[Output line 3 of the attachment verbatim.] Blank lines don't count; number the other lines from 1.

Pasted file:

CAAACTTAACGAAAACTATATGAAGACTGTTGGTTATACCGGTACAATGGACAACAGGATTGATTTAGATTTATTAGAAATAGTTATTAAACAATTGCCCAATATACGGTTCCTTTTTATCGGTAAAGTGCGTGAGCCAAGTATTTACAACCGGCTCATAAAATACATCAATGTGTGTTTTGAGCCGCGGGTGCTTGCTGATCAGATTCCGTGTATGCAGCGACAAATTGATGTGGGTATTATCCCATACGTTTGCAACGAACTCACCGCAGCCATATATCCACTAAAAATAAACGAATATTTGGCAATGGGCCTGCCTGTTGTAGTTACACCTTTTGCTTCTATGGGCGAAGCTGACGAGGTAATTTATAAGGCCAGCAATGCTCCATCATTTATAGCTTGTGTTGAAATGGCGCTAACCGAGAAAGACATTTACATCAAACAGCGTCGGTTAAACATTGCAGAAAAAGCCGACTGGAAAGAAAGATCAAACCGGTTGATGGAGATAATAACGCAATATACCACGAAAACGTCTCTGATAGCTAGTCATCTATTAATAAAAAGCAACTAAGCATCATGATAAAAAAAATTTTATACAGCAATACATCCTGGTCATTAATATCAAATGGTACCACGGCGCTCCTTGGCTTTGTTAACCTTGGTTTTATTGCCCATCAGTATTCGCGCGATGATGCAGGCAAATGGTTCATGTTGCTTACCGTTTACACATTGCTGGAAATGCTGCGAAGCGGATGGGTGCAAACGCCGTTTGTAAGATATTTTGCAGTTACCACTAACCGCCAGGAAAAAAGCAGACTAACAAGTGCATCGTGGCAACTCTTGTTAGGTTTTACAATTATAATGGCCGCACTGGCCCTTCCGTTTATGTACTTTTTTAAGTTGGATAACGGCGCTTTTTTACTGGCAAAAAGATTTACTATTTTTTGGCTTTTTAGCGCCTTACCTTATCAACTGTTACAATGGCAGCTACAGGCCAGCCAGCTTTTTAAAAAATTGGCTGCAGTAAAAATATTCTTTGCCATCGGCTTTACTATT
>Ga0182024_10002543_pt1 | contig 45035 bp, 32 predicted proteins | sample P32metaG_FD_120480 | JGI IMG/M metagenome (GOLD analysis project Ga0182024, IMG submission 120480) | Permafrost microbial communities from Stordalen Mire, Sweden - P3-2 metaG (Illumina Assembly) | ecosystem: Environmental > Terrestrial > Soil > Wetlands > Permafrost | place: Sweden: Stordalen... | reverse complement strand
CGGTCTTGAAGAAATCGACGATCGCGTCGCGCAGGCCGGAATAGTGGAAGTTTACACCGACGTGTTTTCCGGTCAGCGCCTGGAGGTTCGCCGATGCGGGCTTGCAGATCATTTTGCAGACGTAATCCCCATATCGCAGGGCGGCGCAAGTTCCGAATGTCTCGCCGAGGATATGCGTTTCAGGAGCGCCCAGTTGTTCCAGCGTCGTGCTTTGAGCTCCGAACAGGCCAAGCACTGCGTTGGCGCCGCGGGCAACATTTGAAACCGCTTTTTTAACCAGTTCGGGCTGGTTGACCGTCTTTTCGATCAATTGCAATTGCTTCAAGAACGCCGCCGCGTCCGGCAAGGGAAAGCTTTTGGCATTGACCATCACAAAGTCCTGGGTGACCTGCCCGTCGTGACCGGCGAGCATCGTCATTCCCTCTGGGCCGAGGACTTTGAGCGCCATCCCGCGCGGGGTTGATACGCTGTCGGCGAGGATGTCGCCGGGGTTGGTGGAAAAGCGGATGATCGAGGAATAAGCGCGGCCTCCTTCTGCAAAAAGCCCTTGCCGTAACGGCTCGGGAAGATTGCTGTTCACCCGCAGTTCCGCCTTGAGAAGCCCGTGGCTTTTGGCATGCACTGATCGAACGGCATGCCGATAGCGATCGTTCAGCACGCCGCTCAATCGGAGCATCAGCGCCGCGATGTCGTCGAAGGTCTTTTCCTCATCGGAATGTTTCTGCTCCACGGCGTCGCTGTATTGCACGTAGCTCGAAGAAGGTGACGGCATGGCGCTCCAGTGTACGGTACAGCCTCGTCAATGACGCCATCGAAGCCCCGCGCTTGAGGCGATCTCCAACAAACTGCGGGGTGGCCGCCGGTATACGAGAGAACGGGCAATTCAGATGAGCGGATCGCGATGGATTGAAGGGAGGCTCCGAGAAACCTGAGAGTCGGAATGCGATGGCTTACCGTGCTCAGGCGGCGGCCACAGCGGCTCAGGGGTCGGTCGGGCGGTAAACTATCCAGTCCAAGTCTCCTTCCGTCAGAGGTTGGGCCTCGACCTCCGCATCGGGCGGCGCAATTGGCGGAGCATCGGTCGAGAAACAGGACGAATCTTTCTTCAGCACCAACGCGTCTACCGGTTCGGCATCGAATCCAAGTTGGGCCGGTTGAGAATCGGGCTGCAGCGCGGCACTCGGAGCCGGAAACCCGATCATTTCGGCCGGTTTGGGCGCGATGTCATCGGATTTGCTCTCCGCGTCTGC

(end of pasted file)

CGGTCTTGAAGAAATCGACGATCGCGTCGCGCAGGCCGGAATAGTGGAAGTTTACACCGACGTGTTTTCCGGTCAGCGCCTGGAGGTTCGCCGATGCGGGCTTGCAGATCATTTTGCAGACGTAATCCCCATATCGCAGGGCGGCGCAAGTTCCGAATGTCTCGCCGAGGATATGCGTTTCAGGAGCGCCCAGTTGTTCCAGCGTCGTGCTTTGAGCTCCGAACAGGCCAAGCACTGCGTTGGCGCCGCGGGCAACATTTGAAACCGCTTTTTTAACCAGTTCGGGCTGGTTGACCGTCTTTTCGATCAATTGCAATTGCTTCAAGAACGCCGCCGCGTCCGGCAAGGGAAAGCTTTTGGCATTGACCATCACAAAGTCCTGGGTGACCTGCCCGTCGTGACCGGCGAGCATCGTCATTCCCTCTGGGCCGAGGACTTTGAGCGCCATCCCGCGCGGGGTTGATACGCTGTCGGCGAGGATGTCGCCGGGGTTGGTGGAAAAGCGGATGATCGAGGAATAAGCGCGGCCTCCTTCTGCAAAAAGCCCTTGCCGTAACGGCTCGGGAAGATTGCTGTTCACCCGCAGTTCCGCCTTGAGAAGCCCGTGGCTTTTGGCATGCACTGATCGAACGGCATGCCGATAGCGATCGTTCAGCACGCCGCTCAATCGGAGCATCAGCGCCGCGATGTCGTCGAAGGTCTTTTCCTCATCGGAATGTTTCTGCTCCACGGCGTCGCTGTATTGCACGTAGCTCGAAGAAGGTGACGGCATGGCGCTCCAGTGTACGGTACAGCCTCGTCAATGACGCCATCGAAGCCCCGCGCTTGAGGCGATCTCCAACAAACTGCGGGGTGGCCGCCGGTATACGAGAGAACGGGCAATTCAGATGAGCGGATCGCGATGGATTGAAGGGAGGCTCCGAGAAACCTGAGAGTCGGAATGCGATGGCTTACCGTGCTCAGGCGGCGGCCACAGCGGCTCAGGGGTCGGTCGGGCGGTAAACTATCCAGTCCAAGTCTCCTTCCGTCAGAGGTTGGGCCTCGACCTCCGCATCGGGCGGCGCAATTGGCGGAGCATCGGTCGAGAAACAGGACGAATCTTTCTTCAGCACCAACGCGTCTACCGGTTCGGCATCGAATCCAAGTTGGGCCGGTTGAGAATCGGGCTGCAGCGCGGCACTCGGAGCCGGAAACCCGATCATTTCGGCCGGTTTGGGCGCGATGTCATCGGATTTGCTCTCCGCGTCTGC